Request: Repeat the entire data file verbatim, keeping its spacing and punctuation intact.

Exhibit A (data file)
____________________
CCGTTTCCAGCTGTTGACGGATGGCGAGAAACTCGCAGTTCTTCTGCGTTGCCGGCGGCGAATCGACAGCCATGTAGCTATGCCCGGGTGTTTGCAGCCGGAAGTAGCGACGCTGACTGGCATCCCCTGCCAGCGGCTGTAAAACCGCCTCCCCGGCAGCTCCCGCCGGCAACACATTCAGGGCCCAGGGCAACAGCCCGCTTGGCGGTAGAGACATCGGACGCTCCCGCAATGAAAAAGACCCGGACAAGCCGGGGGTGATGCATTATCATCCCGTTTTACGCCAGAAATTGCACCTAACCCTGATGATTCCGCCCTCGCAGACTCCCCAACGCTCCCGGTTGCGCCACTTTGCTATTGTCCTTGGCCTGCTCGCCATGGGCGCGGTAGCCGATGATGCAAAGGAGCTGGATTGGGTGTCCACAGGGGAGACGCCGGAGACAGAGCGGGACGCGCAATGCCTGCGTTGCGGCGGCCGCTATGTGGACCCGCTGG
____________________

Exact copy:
CCGTTTCCAGCTGTTGACGGATGGCGAGAAACTCGCAGTTCTTCTGCGTTGCCGGCGGCGAATCGACAGCCATGTAGCTATGCCCGGGTGTTTGCAGCCGGAAGTAGCGACGCTGACTGGCATCCCCTGCCAGCGGCTGTAAAACCGCCTCCCCGGCAGCTCCCGCCGGCAACACATTCAGGGCCCAGGGCAACAGCCCGCTTGGCGGTAGAGACATCGGACGCTCCCGCAATGAAAAAGACCCGGACAAGCCGGGGGTGATGCATTATCATCCCGTTTTACGCCAGAAATTGCACCTAACCCTGATGATTCCGCCCTCGCAGACTCCCCAACGCTCCCGGTTGCGCCACTTTGCTATTGTCCTTGGCCTGCTCGCCATGGGCGCGGTAGCCGATGATGCAAAGGAGCTGGATTGGGTGTCCACAGGGGAGACGCCGGAGACAGAGCGGGACGCGCAATGCCTGCGTTGCGGCGGCCGCTATGTGGACCCGCTGG